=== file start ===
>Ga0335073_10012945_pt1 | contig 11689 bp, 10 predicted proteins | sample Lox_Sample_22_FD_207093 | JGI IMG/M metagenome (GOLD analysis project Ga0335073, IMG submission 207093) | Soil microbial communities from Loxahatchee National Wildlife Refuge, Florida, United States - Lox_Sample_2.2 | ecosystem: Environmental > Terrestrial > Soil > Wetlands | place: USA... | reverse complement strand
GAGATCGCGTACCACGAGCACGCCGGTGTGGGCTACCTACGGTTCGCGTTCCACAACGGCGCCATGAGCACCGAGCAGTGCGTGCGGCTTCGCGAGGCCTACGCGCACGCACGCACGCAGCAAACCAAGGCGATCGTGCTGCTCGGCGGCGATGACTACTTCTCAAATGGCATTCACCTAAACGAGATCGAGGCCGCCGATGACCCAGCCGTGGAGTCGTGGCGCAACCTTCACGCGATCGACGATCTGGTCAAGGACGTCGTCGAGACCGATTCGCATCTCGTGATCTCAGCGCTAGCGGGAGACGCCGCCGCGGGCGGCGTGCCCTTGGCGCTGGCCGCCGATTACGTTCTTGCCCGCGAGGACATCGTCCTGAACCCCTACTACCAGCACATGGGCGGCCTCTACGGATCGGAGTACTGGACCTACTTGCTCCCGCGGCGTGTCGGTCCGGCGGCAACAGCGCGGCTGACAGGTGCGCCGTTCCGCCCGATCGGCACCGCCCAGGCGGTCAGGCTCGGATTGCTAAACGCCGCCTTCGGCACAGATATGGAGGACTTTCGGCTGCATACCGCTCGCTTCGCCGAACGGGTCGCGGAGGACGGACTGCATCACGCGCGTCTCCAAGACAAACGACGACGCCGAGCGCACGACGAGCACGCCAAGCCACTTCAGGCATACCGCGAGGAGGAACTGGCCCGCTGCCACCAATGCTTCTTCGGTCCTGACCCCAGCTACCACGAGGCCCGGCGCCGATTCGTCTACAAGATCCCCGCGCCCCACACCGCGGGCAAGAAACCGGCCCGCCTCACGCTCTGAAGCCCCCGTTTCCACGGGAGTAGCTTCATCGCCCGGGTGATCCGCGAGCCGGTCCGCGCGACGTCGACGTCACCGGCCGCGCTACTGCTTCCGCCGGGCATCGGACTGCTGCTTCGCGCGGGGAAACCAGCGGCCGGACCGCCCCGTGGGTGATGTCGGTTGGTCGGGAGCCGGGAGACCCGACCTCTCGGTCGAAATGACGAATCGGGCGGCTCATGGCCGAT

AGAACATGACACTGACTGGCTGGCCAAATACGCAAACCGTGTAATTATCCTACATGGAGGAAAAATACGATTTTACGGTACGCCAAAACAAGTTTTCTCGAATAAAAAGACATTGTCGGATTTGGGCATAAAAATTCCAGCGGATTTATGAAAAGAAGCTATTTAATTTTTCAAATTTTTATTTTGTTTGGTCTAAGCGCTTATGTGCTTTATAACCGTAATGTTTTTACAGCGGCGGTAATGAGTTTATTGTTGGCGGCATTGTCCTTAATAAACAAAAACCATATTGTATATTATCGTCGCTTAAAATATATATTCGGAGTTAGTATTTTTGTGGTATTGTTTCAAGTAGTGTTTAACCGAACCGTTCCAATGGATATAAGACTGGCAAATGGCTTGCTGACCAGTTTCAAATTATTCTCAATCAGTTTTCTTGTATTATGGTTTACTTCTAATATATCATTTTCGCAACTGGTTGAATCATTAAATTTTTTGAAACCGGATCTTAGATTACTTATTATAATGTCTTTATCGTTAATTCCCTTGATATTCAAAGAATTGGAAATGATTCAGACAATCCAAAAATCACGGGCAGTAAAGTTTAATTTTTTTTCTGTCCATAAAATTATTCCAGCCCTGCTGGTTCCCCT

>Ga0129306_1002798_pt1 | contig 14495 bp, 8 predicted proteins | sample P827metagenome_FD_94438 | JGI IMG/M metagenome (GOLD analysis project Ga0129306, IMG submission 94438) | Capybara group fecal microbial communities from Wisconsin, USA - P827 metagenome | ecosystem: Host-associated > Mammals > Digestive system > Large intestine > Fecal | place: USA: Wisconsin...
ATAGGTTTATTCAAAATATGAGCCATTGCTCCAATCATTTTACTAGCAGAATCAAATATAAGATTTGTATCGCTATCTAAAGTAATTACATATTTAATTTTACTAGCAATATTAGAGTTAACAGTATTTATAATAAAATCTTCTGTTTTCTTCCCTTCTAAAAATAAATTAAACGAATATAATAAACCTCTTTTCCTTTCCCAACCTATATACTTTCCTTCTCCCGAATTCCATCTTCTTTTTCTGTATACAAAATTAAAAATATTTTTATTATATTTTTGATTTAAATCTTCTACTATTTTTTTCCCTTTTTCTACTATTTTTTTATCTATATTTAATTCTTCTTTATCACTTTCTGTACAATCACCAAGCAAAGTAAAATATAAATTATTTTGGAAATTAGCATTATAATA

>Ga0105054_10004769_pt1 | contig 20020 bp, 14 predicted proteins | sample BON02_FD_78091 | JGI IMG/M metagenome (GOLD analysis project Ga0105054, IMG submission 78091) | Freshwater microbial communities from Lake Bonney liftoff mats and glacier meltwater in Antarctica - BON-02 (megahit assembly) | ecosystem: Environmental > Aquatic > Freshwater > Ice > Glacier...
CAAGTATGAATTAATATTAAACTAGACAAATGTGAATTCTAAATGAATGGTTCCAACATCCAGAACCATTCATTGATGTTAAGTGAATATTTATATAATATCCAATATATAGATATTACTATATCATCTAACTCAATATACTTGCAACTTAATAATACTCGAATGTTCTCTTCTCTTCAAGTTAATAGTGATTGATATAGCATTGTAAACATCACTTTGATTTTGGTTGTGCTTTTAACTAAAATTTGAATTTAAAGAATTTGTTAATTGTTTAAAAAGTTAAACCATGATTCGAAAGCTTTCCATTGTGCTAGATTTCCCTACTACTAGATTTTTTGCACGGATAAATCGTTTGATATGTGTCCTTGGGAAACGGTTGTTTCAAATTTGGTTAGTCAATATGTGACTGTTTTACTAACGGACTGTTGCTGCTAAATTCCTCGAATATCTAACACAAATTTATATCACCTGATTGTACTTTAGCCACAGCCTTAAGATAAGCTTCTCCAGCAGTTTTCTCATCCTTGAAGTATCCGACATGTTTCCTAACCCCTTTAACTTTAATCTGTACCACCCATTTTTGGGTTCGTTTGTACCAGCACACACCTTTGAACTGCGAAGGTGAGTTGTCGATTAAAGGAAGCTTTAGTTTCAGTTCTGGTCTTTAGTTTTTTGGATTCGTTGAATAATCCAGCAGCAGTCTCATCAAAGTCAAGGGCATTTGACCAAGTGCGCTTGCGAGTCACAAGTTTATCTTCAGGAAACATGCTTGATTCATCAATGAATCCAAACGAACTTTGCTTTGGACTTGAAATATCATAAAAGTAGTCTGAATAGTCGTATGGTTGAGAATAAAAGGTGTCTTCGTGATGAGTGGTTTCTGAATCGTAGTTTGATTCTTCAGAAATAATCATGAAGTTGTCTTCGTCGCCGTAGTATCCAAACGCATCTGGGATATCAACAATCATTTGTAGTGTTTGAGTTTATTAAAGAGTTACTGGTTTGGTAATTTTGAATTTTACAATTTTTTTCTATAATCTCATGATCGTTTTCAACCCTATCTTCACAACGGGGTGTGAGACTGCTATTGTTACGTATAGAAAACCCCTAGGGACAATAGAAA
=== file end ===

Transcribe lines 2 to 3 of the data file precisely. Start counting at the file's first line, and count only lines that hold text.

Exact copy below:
GAGATCGCGTACCACGAGCACGCCGGTGTGGGCTACCTACGGTTCGCGTTCCACAACGGCGCCATGAGCACCGAGCAGTGCGTGCGGCTTCGCGAGGCCTACGCGCACGCACGCACGCAGCAAACCAAGGCGATCGTGCTGCTCGGCGGCGATGACTACTTCTCAAATGGCATTCACCTAAACGAGATCGAGGCCGCCGATGACCCAGCCGTGGAGTCGTGGCGCAACCTTCACGCGATCGACGATCTGGTCAAGGACGTCGTCGAGACCGATTCGCATCTCGTGATCTCAGCGCTAGCGGGAGACGCCGCCGCGGGCGGCGTGCCCTTGGCGCTGGCCGCCGATTACGTTCTTGCCCGCGAGGACATCGTCCTGAACCCCTACTACCAGCACATGGGCGGCCTCTACGGATCGGAGTACTGGACCTACTTGCTCCCGCGGCGTGTCGGTCCGGCGGCAACAGCGCGGCTGACAGGTGCGCCGTTCCGCCCGATCGGCACCGCCCAGGCGGTCAGGCTCGGATTGCTAAACGCCGCCTTCGGCACAGATATGGAGGACTTTCGGCTGCATACCGCTCGCTTCGCCGAACGGGTCGCGGAGGACGGACTGCATCACGCGCGTCTCCAAGACAAACGACGACGCCGAGCGCACGACGAGCACGCCAAGCCACTTCAGGCATACCGCGAGGAGGAACTGGCCCGCTGCCACCAATGCTTCTTCGGTCCTGACCCCAGCTACCACGAGGCCCGGCGCCGATTCGTCTACAAGATCCCCGCGCCCCACACCGCGGGCAAGAAACCGGCCCGCCTCACGCTCTGAAGCCCCCGTTTCCACGGGAGTAGCTTCATCGCCCGGGTGATCCGCGAGCCGGTCCGCGCGACGTCGACGTCACCGGCCGCGCTACTGCTTCCGCCGGGCATCGGACTGCTGCTTCGCGCGGGGAAACCAGCGGCCGGACCGCCCCGTGGGTGATGTCGGTTGGTCGGGAGCCGGGAGACCCGACCTCTCGGTCGAAATGACGAATCGGGCGGCTCATGGCCGAT

AGAACATGACACTGACTGGCTGGCCAAATACGCAAACCGTGTAATTATCCTACATGGAGGAAAAATACGATTTTACGGTACGCCAAAACAAGTTTTCTCGAATAAAAAGACATTGTCGGATTTGGGCATAAAAATTCCAGCGGATTTATGAAAAGAAGCTATTTAATTTTTCAAATTTTTATTTTGTTTGGTCTAAGCGCTTATGTGCTTTATAACCGTAATGTTTTTACAGCGGCGGTAATGAGTTTATTGTTGGCGGCATTGTCCTTAATAAACAAAAACCATATTGTATATTATCGTCGCTTAAAATATATATTCGGAGTTAGTATTTTTGTGGTATTGTTTCAAGTAGTGTTTAACCGAACCGTTCCAATGGATATAAGACTGGCAAATGGCTTGCTGACCAGTTTCAAATTATTCTCAATCAGTTTTCTTGTATTATGGTTTACTTCTAATATATCATTTTCGCAACTGGTTGAATCATTAAATTTTTTGAAACCGGATCTTAGATTACTTATTATAATGTCTTTATCGTTAATTCCCTTGATATTCAAAGAATTGGAAATGATTCAGACAATCCAAAAATCACGGGCAGTAAAGTTTAATTTTTTTTCTGTCCATAAAATTATTCCAGCCCTGCTGGTTCCCCT